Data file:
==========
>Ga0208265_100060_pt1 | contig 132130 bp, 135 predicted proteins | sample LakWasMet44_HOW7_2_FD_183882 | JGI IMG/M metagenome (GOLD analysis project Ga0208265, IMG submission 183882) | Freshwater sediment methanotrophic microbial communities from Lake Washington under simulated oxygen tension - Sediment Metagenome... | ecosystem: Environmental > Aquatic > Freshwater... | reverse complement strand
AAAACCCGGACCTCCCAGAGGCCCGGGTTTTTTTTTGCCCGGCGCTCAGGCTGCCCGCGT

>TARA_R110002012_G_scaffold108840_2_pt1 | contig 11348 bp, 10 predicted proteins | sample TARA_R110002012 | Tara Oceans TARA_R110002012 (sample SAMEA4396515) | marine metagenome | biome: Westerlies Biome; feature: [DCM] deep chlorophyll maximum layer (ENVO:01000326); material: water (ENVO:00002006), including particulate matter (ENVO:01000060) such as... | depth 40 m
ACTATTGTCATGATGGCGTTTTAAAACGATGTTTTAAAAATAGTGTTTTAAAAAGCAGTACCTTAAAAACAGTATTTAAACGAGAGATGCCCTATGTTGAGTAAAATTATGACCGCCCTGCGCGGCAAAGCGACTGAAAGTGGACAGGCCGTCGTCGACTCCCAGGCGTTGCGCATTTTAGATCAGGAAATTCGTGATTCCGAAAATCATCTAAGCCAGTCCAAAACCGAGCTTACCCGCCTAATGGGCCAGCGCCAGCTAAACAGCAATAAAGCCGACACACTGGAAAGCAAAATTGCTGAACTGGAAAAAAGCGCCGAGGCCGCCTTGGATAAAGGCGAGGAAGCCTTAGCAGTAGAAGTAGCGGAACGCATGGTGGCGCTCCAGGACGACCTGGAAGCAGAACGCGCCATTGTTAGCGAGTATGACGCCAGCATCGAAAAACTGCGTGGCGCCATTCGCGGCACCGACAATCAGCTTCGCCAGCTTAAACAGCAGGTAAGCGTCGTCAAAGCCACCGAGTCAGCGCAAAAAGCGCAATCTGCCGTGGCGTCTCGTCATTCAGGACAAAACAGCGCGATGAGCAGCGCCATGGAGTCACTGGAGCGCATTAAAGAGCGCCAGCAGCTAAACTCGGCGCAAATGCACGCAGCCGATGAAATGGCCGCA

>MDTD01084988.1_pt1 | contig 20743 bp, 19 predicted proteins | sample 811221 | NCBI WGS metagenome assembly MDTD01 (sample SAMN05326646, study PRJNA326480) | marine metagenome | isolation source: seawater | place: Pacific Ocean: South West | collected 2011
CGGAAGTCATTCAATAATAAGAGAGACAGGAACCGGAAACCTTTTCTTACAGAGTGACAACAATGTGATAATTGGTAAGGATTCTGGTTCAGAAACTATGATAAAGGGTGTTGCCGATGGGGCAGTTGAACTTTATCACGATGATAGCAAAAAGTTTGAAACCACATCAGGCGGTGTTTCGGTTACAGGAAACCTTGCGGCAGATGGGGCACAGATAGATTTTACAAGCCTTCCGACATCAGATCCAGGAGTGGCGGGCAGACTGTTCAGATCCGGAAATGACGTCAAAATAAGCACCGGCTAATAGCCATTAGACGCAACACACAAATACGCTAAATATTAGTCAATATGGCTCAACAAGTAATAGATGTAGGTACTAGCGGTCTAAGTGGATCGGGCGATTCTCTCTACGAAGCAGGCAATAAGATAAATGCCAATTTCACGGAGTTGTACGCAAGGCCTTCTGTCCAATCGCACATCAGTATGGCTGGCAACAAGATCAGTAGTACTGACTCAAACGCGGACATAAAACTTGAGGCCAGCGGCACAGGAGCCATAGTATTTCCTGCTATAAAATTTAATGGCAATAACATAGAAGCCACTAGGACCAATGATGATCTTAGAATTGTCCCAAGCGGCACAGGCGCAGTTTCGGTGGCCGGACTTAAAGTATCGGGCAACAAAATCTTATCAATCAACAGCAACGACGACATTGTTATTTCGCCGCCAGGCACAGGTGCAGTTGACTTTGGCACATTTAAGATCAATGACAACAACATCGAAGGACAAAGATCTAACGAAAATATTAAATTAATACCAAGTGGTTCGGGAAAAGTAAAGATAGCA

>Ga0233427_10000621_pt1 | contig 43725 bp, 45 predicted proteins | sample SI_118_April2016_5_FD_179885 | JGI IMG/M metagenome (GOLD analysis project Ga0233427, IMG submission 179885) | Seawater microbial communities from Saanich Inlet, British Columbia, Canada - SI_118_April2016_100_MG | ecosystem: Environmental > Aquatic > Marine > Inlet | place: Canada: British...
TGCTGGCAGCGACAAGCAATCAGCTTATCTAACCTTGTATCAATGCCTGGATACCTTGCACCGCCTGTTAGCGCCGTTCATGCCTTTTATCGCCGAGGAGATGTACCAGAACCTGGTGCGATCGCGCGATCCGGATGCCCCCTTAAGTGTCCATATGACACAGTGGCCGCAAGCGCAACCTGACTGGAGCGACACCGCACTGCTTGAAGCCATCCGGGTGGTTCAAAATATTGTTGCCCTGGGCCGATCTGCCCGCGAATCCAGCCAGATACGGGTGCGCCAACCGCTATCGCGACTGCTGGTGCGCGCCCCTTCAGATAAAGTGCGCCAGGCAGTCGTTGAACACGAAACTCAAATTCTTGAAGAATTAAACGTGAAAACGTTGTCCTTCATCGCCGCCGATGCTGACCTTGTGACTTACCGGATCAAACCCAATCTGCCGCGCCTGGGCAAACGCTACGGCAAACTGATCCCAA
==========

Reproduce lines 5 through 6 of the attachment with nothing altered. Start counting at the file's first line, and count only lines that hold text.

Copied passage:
>MDTD01084988.1_pt1 | contig 20743 bp, 19 predicted proteins | sample 811221 | NCBI WGS metagenome assembly MDTD01 (sample SAMN05326646, study PRJNA326480) | marine metagenome | isolation source: seawater | place: Pacific Ocean: South West | collected 2011
CGGAAGTCATTCAATAATAAGAGAGACAGGAACCGGAAACCTTTTCTTACAGAGTGACAACAATGTGATAATTGGTAAGGATTCTGGTTCAGAAACTATGATAAAGGGTGTTGCCGATGGGGCAGTTGAACTTTATCACGATGATAGCAAAAAGTTTGAAACCACATCAGGCGGTGTTTCGGTTACAGGAAACCTTGCGGCAGATGGGGCACAGATAGATTTTACAAGCCTTCCGACATCAGATCCAGGAGTGGCGGGCAGACTGTTCAGATCCGGAAATGACGTCAAAATAAGCACCGGCTAATAGCCATTAGACGCAACACACAAATACGCTAAATATTAGTCAATATGGCTCAACAAGTAATAGATGTAGGTACTAGCGGTCTAAGTGGATCGGGCGATTCTCTCTACGAAGCAGGCAATAAGATAAATGCCAATTTCACGGAGTTGTACGCAAGGCCTTCTGTCCAATCGCACATCAGTATGGCTGGCAACAAGATCAGTAGTACTGACTCAAACGCGGACATAAAACTTGAGGCCAGCGGCACAGGAGCCATAGTATTTCCTGCTATAAAATTTAATGGCAATAACATAGAAGCCACTAGGACCAATGATGATCTTAGAATTGTCCCAAGCGGCACAGGCGCAGTTTCGGTGGCCGGACTTAAAGTATCGGGCAACAAAATCTTATCAATCAACAGCAACGACGACATTGTTATTTCGCCGCCAGGCACAGGTGCAGTTGACTTTGGCACATTTAAGATCAATGACAACAACATCGAAGGACAAAGATCTAACGAAAATATTAAATTAATACCAAGTGGTTCGGGAAAAGTAAAGATAGCA